Live TV is quickly going the way of the record album, and object storage can help you retain viewers and develop new business models.
A few weeks ago, I heard some data points that should make traditional broadcasters shutter… ESPN lost 600,000 subscribers in one month and 1.5M since February! Similarly, NFL ratings are down and overall subscribers to cable have been decreasing since 2012. So, what’s going on? It all has to do with a business model that is inconvenient for consumers combined with increased cord cutting, the cloud, and increased competition. Live TV is now on the same trajectory as the full album.
People simply don’t want to tune in at a specific time, and with the ability to record or Tivo a show, they can no longer justify paying for a large percentage of content that they are never going to watch. It is much cheaper and more convenient to simply subscribe to services such as Hulu and Netflix. When those services don’t have what a viewer is looking for, there is always YouTube or any number of streaming sites. Similar to how music listeners no longer consume the majority of their music in the format the recording industry prefers (the album on CD), viewers of content are moving to on-demand content and binge watching.
Ubiquitous high-speed connectivity, HD devices, and an increase in overall usability is making cord cutting possible. You no longer need to be home to enjoy high-quality content. You can now consume content on the go. The key is cloud infrastructure enabled by utilizing standard hardware. Technologies like object storage are at the heart of the cloud enabling easy expand-as-you-grow scale with instant access over HTTP, all on commodity hardware. Ultimately, the cloud, driven by object storage, enables long-tail storage and delivery of content in an economical way that can still allow a nice profit margin for freemium, ad-based or subscription services.
The cloud and cord cutting have enabled several different competitors to live TV. Most are driven by the consumers’ need for immediate gratification on their own terms—offering a broad range of back catalog content or a whole series at a time—enabling the nation’s new pastime, binge watching. For traditional broadcasters, this means that it is now time to start diversifying your business model by offering various methods of content consumption. I know this isn’t news to you, but what may be news to you is how object storage can help get you there in an easy-to-manage, economical way. This challenge to the incumbent business model happened rapidly in the digital audio space because songs were easy to distribute, quality didn’t degrade in a digital format copy and that quality was acceptable to most. This is now happening for HD content. 100+ Mbit speeds and Fiber mean you can download an HD movie in minutes vs hours and it can be consumed anywhere in HD and streamed to a home theater system from just about any device. This mimics the dynamics of the market and characteristics of digital media the recording industry and music publishers were up against when MP3s and MP3 players took off.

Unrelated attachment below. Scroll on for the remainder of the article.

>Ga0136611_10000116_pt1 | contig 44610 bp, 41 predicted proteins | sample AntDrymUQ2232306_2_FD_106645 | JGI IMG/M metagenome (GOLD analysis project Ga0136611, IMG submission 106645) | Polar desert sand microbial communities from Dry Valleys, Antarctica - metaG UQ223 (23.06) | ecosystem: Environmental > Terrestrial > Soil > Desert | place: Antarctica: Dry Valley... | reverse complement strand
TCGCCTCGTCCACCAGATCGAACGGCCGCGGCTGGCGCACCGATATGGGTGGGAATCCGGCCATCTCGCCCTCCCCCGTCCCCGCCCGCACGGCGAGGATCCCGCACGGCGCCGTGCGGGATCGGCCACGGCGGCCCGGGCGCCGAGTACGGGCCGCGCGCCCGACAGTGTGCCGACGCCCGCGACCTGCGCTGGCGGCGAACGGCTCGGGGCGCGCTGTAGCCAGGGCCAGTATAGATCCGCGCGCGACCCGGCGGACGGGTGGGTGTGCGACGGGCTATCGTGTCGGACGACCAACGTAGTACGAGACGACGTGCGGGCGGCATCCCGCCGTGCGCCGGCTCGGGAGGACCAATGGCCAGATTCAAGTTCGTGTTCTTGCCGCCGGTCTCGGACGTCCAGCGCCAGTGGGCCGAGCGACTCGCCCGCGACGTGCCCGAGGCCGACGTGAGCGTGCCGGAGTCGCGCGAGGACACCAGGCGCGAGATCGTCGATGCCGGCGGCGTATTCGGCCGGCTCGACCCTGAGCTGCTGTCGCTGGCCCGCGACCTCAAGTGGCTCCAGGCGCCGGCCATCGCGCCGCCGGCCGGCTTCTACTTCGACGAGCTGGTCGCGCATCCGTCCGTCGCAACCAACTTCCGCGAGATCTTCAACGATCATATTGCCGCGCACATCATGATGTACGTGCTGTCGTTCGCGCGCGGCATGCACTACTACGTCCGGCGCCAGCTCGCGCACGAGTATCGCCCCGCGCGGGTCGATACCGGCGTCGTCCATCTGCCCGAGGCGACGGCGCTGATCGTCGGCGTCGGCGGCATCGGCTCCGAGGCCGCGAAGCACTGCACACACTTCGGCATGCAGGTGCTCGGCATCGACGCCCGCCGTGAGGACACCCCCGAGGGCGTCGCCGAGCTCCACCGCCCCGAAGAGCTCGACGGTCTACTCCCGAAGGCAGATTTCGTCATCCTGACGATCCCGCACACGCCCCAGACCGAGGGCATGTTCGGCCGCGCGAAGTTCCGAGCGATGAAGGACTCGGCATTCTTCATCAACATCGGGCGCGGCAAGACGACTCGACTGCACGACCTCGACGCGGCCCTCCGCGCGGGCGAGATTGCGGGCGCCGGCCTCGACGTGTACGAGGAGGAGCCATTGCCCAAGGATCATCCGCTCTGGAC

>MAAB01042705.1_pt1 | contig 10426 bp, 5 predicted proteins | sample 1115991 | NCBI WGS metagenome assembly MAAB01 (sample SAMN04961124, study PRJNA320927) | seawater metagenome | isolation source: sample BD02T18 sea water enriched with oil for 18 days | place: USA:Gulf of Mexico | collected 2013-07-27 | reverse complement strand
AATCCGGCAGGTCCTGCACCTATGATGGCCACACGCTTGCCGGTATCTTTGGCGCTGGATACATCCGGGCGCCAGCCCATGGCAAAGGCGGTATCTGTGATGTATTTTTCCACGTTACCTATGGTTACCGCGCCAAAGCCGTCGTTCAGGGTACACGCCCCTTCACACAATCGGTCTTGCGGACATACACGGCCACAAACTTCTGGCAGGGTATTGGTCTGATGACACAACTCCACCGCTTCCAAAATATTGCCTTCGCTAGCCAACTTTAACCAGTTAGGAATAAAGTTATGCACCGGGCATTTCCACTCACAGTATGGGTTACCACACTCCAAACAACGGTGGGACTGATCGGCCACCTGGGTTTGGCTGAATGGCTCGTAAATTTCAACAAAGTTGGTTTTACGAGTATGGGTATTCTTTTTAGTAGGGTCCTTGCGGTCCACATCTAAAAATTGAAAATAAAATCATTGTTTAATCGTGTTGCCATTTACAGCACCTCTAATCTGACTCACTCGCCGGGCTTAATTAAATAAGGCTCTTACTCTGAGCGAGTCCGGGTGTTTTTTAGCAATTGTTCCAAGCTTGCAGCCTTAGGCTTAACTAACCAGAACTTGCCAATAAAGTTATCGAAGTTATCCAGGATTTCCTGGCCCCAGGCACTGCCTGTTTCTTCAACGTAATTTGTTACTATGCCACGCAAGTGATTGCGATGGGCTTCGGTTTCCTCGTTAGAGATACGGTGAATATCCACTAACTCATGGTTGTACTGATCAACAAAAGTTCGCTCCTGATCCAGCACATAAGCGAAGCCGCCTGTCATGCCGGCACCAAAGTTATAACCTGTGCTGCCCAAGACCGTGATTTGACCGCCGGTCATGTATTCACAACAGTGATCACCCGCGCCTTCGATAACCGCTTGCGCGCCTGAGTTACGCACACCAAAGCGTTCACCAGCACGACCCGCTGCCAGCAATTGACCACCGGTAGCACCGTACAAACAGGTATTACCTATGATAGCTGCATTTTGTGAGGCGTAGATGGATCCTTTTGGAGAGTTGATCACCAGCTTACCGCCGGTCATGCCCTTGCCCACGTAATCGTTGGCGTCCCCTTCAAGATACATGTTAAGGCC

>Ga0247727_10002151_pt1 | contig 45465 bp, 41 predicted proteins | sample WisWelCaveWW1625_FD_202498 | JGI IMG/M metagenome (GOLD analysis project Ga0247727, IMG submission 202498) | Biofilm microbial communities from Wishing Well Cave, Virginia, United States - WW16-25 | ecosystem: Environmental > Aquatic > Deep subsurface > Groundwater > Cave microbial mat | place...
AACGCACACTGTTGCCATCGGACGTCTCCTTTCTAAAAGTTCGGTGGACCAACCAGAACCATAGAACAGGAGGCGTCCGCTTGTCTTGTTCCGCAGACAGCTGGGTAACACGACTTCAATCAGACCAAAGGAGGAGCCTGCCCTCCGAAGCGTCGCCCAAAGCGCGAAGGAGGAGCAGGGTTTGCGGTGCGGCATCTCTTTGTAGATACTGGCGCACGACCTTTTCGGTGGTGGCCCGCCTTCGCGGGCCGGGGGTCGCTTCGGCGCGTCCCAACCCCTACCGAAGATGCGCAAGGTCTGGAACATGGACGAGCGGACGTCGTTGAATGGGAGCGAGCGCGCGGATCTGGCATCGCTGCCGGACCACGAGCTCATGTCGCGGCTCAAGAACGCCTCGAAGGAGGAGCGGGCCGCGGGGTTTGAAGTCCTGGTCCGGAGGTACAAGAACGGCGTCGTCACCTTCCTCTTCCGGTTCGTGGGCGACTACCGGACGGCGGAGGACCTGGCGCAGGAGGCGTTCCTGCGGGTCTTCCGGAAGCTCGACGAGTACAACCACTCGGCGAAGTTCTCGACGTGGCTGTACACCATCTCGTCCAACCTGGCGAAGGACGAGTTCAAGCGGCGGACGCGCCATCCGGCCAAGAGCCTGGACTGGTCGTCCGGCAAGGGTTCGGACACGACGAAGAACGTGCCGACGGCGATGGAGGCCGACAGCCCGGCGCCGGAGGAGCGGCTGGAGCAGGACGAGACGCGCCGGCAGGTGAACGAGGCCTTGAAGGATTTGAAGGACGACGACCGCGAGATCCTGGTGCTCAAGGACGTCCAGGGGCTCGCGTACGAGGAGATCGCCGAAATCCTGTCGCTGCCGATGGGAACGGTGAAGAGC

At Caringo, we are watching these trends closely and have helped many in the Media and Entertainment space enable on-demand and long-tail business models. If you are interested in learning more, I will be discussing these topics with George Crump from Storage Switzerland later this week at the “Preserve, Distribute and Deliver – M&Es Three Biggest Data Challenges” webcast. You can attend live on December 1 at 10 AM Pacific/1 PM Eastern and ask questions or watch it on demand after that.
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